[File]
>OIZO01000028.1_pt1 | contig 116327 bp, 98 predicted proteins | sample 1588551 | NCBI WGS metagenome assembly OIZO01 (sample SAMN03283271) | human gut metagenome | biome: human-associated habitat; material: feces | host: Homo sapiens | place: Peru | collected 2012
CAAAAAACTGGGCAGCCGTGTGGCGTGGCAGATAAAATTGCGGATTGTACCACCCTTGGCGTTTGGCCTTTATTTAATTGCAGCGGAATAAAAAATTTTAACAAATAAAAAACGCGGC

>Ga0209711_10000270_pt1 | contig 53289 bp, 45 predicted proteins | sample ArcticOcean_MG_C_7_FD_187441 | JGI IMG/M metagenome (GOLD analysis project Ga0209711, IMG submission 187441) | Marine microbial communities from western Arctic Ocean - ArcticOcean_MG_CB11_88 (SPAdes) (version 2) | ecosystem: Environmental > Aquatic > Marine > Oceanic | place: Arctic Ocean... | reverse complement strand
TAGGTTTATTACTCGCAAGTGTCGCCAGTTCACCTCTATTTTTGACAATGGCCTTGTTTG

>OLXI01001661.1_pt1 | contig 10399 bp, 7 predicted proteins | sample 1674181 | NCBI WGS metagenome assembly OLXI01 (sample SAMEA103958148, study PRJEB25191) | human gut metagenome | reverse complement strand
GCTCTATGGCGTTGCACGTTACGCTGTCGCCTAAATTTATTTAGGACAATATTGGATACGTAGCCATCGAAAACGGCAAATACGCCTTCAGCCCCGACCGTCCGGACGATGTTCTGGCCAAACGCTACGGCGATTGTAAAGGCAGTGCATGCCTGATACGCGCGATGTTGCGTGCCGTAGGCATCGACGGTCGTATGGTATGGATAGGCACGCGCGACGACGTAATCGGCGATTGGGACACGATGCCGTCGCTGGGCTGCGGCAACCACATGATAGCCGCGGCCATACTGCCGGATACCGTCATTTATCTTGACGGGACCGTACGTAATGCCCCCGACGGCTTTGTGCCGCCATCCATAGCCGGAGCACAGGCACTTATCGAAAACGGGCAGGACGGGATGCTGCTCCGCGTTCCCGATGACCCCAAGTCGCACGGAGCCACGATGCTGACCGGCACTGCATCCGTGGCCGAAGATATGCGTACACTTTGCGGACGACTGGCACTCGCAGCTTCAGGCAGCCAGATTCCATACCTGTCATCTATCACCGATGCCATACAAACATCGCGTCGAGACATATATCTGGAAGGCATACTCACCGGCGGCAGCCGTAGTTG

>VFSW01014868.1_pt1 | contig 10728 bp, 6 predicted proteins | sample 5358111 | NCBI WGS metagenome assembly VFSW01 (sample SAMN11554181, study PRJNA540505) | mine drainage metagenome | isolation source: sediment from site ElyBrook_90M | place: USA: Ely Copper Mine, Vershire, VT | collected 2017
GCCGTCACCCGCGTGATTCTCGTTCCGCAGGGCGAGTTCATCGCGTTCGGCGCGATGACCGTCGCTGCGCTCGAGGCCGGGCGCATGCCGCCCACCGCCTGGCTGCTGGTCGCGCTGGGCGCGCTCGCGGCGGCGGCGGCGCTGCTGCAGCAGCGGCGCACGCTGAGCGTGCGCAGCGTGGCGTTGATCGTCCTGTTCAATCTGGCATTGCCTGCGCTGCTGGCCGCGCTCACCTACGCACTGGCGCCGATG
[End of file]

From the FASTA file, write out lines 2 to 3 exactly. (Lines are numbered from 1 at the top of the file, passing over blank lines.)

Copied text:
CAAAAAACTGGGCAGCCGTGTGGCGTGGCAGATAAAATTGCGGATTGTACCACCCTTGGCGTTTGGCCTTTATTTAATTGCAGCGGAATAAAAAATTTTAACAAATAAAAAACGCGGC

>Ga0209711_10000270_pt1 | contig 53289 bp, 45 predicted proteins | sample ArcticOcean_MG_C_7_FD_187441 | JGI IMG/M metagenome (GOLD analysis project Ga0209711, IMG submission 187441) | Marine microbial communities from western Arctic Ocean - ArcticOcean_MG_CB11_88 (SPAdes) (version 2) | ecosystem: Environmental > Aquatic > Marine > Oceanic | place: Arctic Ocean... | reverse complement strand